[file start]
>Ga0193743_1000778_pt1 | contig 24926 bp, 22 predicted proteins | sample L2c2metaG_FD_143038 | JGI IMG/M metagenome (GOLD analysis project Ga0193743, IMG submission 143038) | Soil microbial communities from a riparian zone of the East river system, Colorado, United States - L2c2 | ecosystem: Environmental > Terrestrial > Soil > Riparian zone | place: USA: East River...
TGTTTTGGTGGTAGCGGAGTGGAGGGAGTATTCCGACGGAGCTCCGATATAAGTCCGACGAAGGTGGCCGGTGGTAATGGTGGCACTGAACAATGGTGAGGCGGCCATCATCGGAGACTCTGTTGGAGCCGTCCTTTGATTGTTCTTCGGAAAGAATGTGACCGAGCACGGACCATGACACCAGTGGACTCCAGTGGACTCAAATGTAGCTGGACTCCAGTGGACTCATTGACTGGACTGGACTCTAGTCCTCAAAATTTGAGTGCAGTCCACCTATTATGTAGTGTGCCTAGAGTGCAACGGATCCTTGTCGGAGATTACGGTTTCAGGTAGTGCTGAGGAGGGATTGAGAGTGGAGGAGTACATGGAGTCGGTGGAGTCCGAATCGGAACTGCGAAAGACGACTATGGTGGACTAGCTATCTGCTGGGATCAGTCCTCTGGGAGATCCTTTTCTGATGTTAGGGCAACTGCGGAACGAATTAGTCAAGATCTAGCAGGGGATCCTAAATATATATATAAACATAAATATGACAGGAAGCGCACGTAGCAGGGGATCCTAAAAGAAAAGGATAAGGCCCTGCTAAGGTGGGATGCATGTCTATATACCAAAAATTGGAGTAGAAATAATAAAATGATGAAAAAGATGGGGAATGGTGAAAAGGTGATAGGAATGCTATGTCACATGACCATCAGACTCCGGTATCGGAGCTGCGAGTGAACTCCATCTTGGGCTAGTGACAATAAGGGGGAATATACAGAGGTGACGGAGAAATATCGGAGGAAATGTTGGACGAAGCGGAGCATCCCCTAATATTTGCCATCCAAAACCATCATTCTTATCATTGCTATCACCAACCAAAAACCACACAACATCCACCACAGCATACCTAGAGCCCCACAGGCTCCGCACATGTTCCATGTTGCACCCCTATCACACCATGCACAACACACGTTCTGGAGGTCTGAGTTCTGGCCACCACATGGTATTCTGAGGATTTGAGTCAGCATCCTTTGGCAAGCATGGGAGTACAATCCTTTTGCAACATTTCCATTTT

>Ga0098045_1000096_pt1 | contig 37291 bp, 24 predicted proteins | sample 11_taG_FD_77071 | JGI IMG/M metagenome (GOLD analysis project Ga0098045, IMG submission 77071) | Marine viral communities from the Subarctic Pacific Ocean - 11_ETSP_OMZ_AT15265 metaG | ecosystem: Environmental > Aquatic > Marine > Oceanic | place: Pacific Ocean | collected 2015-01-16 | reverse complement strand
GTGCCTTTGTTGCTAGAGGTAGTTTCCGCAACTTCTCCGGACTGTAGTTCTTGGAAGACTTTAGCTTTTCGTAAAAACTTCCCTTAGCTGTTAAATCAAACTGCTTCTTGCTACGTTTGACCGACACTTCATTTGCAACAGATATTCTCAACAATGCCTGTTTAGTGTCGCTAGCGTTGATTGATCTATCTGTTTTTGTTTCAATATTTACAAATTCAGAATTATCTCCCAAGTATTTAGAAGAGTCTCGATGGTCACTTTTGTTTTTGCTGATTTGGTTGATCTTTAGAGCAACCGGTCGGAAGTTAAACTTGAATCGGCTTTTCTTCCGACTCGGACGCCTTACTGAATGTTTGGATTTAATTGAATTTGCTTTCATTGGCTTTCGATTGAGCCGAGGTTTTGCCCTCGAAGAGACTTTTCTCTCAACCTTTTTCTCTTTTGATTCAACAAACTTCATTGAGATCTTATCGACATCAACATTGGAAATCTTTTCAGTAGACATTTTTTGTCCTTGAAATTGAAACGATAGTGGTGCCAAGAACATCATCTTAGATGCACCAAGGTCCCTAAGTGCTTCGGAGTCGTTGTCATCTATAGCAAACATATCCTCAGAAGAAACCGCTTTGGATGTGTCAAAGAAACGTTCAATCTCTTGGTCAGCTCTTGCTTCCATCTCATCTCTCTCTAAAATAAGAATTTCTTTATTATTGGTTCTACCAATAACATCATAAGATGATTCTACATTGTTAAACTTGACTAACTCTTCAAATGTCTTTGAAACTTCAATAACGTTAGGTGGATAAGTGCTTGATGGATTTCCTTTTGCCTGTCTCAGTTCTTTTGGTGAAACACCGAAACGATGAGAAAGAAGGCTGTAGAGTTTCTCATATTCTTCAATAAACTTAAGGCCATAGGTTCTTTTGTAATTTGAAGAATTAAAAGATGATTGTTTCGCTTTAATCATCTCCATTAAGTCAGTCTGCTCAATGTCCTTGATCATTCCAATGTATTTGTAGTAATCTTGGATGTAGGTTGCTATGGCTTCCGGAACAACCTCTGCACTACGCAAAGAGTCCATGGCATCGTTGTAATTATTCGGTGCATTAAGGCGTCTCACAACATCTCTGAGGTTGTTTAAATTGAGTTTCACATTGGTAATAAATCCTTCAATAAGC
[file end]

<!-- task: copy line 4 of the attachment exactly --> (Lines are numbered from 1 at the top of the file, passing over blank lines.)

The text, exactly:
GTGCCTTTGTTGCTAGAGGTAGTTTCCGCAACTTCTCCGGACTGTAGTTCTTGGAAGACTTTAGCTTTTCGTAAAAACTTCCCTTAGCTGTTAAATCAAACTGCTTCTTGCTACGTTTGACCGACACTTCATTTGCAACAGATATTCTCAACAATGCCTGTTTAGTGTCGCTAGCGTTGATTGATCTATCTGTTTTTGTTTCAATATTTACAAATTCAGAATTATCTCCCAAGTATTTAGAAGAGTCTCGATGGTCACTTTTGTTTTTGCTGATTTGGTTGATCTTTAGAGCAACCGGTCGGAAGTTAAACTTGAATCGGCTTTTCTTCCGACTCGGACGCCTTACTGAATGTTTGGATTTAATTGAATTTGCTTTCATTGGCTTTCGATTGAGCCGAGGTTTTGCCCTCGAAGAGACTTTTCTCTCAACCTTTTTCTCTTTTGATTCAACAAACTTCATTGAGATCTTATCGACATCAACATTGGAAATCTTTTCAGTAGACATTTTTTGTCCTTGAAATTGAAACGATAGTGGTGCCAAGAACATCATCTTAGATGCACCAAGGTCCCTAAGTGCTTCGGAGTCGTTGTCATCTATAGCAAACATATCCTCAGAAGAAACCGCTTTGGATGTGTCAAAGAAACGTTCAATCTCTTGGTCAGCTCTTGCTTCCATCTCATCTCTCTCTAAAATAAGAATTTCTTTATTATTGGTTCTACCAATAACATCATAAGATGATTCTACATTGTTAAACTTGACTAACTCTTCAAATGTCTTTGAAACTTCAATAACGTTAGGTGGATAAGTGCTTGATGGATTTCCTTTTGCCTGTCTCAGTTCTTTTGGTGAAACACCGAAACGATGAGAAAGAAGGCTGTAGAGTTTCTCATATTCTTCAATAAACTTAAGGCCATAGGTTCTTTTGTAATTTGAAGAATTAAAAGATGATTGTTTCGCTTTAATCATCTCCATTAAGTCAGTCTGCTCAATGTCCTTGATCATTCCAATGTATTTGTAGTAATCTTGGATGTAGGTTGCTATGGCTTCCGGAACAACCTCTGCACTACGCAAAGAGTCCATGGCATCGTTGTAATTATTCGGTGCATTAAGGCGTCTCACAACATCTCTGAGGTTGTTTAAATTGAGTTTCACATTGGTAATAAATCCTTCAATAAGC